Idols for the young

Who are the most ad­mired in­di­vid­u­als among Shang­hai’s post-2000 gen­er­a­tion?

Global Times – Metro Shanghai - - FRONT PAGE -

Are­search re­port on the fa­vorite idols of Shang­hai cit­i­zens born af­ter the year 2000 con­ducted by re­searcher Yang Xiong from the Shang­hai Academy of So­cial Sciences was re­leased on Mon­day, Shang­hai Ob­server re­ported. The re­port was based on a study cov­er­ing all pri­mary and sec­ondary schools in Shang­hai between Septem­ber and Oc­to­ber of this year.

At a sem­i­nar to cel­e­brate the 40th an­niver­sary of China’s re­form and open­ing-up on Mon­day, Yang shared some in­ter­est­ing high­lights of the re­sults of his work. No­tably, ac­cord­ing to Yang, Chi­nese po­lit­i­cal leaders in­clud­ing Pres­i­dent Xi Jin­ping, the late Chair­man Mao Ze­dong, for­mer Premier Zhou En­lai and for­mer leader Deng Xiaop­ing topped the list of most ad­mired in­di­vid­u­als among mil­len­nial stu­dents in Shang­hai. Chi­nese sci­en­tists, writ­ers and en­trepreneurs were in the top-15, in­clud­ing

Jack Ma Yun, founder of Alibaba

Group, sci­en­tists

Qian Xue­sen and Yuan Long­ping, fa­mous Chi­nese writer Lu Xun and even Western physicist Al­bert Ein­stein. Some con­tem­po­rary celebri­ties also made the list, in­clud­ing Wang Yuan and Yiyang Qianxi, who are mem­bers of the boy­band TFBoys.

Yang be­lieves idols can have a big im­pact on the val­ues of to­day’s youth. By an­a­lyz­ing idols of younger gen­er­a­tions of Chi­nese, so­ci­ety can gain deeper in­sight into the morals and ethics of to­day’s stu­dents. No­tably, Chi­nese po­lit­i­cal leaders hold an im­por­tant place in the hearts of the post-2000 gen­er­a­tion of Chi­nese, which re­flects that to­day’s youth ap­pre­ci­ate China’s vast im­prove­ments un­der the guid­ance of their lead­er­ship, Yang said.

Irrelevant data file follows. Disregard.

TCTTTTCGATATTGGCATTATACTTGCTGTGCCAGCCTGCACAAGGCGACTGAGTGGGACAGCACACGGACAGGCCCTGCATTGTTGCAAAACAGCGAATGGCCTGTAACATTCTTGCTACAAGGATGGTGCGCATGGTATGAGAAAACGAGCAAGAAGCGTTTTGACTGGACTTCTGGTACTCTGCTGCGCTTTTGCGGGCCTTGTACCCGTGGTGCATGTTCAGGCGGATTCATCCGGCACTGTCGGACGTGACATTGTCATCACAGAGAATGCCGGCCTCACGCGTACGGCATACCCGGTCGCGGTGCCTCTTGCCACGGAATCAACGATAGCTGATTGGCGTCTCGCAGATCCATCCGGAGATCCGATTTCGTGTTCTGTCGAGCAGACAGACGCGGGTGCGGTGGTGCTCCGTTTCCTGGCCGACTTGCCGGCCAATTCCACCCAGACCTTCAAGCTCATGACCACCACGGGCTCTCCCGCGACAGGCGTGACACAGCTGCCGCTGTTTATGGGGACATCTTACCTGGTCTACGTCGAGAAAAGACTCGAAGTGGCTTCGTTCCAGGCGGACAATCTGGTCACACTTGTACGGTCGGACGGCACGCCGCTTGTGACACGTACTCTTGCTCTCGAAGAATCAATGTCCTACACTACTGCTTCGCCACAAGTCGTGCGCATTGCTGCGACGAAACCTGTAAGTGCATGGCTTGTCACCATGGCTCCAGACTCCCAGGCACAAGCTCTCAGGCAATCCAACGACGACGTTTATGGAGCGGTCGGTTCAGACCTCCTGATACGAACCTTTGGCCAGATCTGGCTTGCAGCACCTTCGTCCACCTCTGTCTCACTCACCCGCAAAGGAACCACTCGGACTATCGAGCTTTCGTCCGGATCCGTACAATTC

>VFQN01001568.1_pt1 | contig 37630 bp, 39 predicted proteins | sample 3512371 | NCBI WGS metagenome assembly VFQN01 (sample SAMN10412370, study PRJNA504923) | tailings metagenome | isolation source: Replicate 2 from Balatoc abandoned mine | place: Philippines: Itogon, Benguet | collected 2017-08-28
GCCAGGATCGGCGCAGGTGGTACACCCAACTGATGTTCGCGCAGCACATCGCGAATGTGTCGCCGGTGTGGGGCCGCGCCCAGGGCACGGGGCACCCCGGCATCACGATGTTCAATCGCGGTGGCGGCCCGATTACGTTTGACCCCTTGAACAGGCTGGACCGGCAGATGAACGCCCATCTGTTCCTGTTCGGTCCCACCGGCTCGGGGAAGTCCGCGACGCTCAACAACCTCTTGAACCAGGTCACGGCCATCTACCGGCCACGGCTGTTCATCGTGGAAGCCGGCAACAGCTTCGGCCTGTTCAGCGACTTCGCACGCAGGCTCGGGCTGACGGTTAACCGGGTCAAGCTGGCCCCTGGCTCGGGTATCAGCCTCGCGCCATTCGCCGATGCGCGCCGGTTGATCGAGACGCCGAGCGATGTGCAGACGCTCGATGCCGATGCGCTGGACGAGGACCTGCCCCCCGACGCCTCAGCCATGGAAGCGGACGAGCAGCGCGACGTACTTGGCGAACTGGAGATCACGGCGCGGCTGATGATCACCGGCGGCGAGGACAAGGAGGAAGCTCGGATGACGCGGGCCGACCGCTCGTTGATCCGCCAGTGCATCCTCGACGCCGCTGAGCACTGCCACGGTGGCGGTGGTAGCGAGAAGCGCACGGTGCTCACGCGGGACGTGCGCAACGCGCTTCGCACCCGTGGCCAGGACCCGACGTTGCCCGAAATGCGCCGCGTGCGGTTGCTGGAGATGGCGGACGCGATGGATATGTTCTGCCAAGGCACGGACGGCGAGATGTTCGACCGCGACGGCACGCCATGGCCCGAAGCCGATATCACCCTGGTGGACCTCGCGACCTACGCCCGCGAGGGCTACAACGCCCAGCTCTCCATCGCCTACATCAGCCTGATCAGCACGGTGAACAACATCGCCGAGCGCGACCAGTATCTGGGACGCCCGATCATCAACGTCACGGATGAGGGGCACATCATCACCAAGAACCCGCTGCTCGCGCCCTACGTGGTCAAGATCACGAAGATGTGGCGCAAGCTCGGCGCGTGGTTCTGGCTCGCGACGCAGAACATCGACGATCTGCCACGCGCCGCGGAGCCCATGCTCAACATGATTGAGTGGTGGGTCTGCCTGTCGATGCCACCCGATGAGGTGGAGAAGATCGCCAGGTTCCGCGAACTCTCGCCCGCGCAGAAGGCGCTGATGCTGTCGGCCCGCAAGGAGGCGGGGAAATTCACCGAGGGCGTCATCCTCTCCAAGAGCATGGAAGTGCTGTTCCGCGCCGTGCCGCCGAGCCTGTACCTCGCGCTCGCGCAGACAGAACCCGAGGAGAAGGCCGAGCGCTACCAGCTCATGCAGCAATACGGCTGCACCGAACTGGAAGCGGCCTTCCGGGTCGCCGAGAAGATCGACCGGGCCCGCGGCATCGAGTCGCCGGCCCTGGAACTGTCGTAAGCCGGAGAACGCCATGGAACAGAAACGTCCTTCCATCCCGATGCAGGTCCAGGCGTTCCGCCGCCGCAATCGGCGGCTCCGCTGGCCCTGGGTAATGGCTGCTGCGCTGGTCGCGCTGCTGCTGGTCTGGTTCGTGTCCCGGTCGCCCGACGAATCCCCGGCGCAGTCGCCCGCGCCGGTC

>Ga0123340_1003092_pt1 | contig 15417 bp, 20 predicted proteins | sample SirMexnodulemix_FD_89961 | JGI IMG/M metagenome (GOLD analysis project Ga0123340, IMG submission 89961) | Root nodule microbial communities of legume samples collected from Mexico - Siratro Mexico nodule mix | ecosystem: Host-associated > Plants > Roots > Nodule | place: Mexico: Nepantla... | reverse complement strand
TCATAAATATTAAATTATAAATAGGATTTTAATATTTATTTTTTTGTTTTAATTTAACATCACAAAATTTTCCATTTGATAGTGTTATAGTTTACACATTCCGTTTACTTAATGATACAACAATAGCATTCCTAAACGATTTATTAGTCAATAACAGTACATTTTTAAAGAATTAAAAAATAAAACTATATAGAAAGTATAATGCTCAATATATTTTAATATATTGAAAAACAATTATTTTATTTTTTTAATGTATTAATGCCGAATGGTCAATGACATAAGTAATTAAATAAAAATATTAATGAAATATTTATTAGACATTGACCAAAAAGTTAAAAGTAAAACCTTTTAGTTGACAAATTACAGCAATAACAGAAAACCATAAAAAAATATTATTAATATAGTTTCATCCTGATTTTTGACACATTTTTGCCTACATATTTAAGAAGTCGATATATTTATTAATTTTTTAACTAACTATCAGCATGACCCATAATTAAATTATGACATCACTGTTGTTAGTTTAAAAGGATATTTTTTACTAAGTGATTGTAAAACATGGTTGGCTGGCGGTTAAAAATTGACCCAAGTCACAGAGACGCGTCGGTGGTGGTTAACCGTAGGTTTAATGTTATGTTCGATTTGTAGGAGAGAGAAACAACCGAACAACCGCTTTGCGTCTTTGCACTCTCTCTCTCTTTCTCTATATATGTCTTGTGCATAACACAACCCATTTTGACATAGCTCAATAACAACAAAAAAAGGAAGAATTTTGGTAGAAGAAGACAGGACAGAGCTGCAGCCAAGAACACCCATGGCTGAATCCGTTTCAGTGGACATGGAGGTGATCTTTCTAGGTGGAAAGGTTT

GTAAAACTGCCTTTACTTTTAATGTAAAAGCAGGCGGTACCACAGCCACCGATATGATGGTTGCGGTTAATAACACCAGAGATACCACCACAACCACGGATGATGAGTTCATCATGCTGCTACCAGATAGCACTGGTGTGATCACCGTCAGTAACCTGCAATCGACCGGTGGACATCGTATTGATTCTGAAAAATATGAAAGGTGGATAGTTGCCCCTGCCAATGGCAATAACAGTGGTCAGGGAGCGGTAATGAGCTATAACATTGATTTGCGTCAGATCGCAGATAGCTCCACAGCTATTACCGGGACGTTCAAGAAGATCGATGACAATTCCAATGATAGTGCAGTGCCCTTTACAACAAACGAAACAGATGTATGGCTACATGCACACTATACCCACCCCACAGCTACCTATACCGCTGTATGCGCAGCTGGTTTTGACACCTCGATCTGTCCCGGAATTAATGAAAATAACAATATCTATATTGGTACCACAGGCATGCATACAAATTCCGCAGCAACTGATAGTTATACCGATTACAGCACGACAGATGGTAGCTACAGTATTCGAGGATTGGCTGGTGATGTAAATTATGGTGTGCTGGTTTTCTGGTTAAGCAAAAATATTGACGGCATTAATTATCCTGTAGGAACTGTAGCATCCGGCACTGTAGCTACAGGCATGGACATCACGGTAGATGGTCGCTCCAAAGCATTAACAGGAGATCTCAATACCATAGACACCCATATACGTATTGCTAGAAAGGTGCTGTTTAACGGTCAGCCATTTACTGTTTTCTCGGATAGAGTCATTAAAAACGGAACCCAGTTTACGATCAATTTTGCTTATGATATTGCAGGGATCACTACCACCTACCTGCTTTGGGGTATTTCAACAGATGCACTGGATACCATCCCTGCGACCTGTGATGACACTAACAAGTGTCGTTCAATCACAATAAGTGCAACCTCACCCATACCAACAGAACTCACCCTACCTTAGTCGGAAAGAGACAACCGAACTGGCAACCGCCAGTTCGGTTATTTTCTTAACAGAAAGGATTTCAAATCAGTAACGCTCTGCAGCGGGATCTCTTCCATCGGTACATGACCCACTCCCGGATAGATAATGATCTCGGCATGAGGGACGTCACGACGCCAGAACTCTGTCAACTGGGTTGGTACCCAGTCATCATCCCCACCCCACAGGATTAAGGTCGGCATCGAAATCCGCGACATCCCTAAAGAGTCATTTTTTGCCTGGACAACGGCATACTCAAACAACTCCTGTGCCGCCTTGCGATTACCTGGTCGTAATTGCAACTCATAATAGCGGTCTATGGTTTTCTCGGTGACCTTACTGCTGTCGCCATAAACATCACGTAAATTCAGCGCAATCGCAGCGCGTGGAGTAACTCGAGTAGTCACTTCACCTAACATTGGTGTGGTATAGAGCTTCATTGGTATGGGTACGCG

The fu­ture of so­ci­ety

Pop stars such as singers, movie stars, ath­letes and even on­line stream­ing hosts ac­count for 30 per­cent of the top-100. No­tably, young male celebri­ties are a prom­i­nent group of ad­mired in­di­vid­u­als, in­clud­ing Wang Yuan (top 13), Yiyang Qianxi (top 14), Hua Chenyu (top 17), Wang Junkai (top 23), Li Yifeng and Lu Han.

The re­search found that an­cient Chi­nese politi­cians and ide­ol­o­gists, such

as Qu Yuan and

Yue Fei, are not so hot among mod­ern-day youth. Also, not many sci­en­tists made the top-50; only the most well-known, such as Qian Xue­sen, Yuan Long­ping, Stephen Hawk­ing and Al­bert Ein­stein, were in­cluded. Like­wise, not many writ­ers and po­ets were in the top 50; only four: Su Shi, Bing Xin, Li Bai and Jin Yong.

In­ter­est­ingly, many Chi­nese stu­dents men­tioned that their teach­ers are also their idols. This shows that ed­u­ca­tors are seen as role mod­els and have a huge im­pact on the lives and think­ing of to­day’s youth. Mean­while, three suc­cess­ful en­trepreneurs in the IT field ap­peared on the list: Jack Ma Yun, Steve Jobs and Bill Gates. The ex­pe­ri­ences, suc­cesses and achieve­ments of these en­trepreneurs in­spire to­day’s Chi­nese young peo­ple to make bold choices in their ca­reer paths, Yang said.

Yang also pointed out that idols dur­ing one’s teenage years tend to have a very im­por­tant in­flu­ence on their fu­ture adult life. Since present-day teenagers are the next gen­er­a­tion of our so­ci­ety, Yang called on all schools, fam­i­lies and so­ci­ety as a whole to guide Chi­nese youth to­ward more pos­i­tive role mod­els and idols.

The story was trans­lated based on a re­port by Shang­hai Ob­server.

Photo: VCG

Newspapers in English

Newspapers from China

© PressReader. All rights reserved.